Patients with attention-deficit/hyperactivity disorder (ADHD) have been reported to show significant episodic memory impairments beside attentional deficits. Attentional deficits in ADHD are mainly attributed to a dysfunction of the executive attentional control system. The aim of the current study was to separate whether episodic memory deficits in ADHD patients are due to a general prefrontal executive control deficit or whether basal, mediotemporal memory processes are affected.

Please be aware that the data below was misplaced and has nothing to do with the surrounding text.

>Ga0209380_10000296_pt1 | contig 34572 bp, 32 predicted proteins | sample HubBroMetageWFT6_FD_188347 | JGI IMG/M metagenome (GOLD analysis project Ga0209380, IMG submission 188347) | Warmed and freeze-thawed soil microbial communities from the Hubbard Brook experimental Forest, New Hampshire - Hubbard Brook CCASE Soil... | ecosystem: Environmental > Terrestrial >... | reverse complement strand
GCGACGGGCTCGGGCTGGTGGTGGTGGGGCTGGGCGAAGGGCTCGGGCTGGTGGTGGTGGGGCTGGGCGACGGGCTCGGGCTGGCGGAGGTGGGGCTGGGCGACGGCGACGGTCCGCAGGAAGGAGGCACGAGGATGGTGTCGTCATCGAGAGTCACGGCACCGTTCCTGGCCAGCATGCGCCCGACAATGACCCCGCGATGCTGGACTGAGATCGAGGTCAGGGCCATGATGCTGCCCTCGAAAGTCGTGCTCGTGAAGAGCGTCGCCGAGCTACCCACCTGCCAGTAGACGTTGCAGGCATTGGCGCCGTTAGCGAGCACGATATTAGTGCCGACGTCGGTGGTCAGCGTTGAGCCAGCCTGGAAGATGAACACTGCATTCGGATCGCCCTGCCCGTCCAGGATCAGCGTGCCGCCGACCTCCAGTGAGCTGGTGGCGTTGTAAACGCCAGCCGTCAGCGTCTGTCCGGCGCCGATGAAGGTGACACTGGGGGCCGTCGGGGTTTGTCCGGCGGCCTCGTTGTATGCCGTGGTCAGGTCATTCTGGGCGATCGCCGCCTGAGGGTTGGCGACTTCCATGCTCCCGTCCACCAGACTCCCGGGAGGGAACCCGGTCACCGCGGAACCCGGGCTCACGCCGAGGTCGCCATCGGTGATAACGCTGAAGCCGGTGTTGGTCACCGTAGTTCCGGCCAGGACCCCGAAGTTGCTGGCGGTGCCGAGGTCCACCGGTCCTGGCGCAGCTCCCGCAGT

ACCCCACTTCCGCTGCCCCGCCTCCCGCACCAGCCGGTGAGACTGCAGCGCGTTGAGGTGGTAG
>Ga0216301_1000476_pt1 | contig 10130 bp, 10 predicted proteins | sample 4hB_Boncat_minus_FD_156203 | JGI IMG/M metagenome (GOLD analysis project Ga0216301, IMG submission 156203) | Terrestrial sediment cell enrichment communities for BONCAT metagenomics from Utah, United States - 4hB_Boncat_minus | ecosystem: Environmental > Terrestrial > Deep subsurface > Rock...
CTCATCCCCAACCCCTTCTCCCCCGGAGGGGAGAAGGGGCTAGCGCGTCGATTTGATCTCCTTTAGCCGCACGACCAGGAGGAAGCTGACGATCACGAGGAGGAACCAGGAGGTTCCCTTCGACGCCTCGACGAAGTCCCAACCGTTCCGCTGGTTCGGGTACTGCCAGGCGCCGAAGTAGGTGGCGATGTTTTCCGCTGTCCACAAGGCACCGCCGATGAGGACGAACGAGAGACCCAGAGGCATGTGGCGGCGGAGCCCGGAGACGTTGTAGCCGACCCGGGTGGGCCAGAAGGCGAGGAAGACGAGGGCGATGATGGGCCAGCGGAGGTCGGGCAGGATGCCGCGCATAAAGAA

ADHD patients (age 11-17) and age-matched controls performed a "levels-of-processing" (LOP) paradigm posing different demands on cognitive control. In LOP-paradigms, the depth of processing during encoding is manipulated by the instruction to either attend to perceptual or semantic aspects of a stimulus. Healthy subjects, in general, show better memory performance after semantic instructions ("LOP-effect"). In the current experiment we used visual stimuli of low and high emotional salience (e.g. stimuli from the International Affective Picture System) to induce different needs for cognitive control, namely to process stimuli independent of their salience according to the instruction. During encoding, the EEG was recorded from 30 electrodes (Neuroscan). Recognition of old (n = 240) and new stimuli (n = 120) was immediately assessed after the study phase. First data show that a group of patients showed severely reduced recognition rates, although the LOP effect was intact for both neutral and emotional pictures. Further behavioral and ERP data in response to perceptually and semantically processed stimuli in dependence of emotional salience are reported and discussed.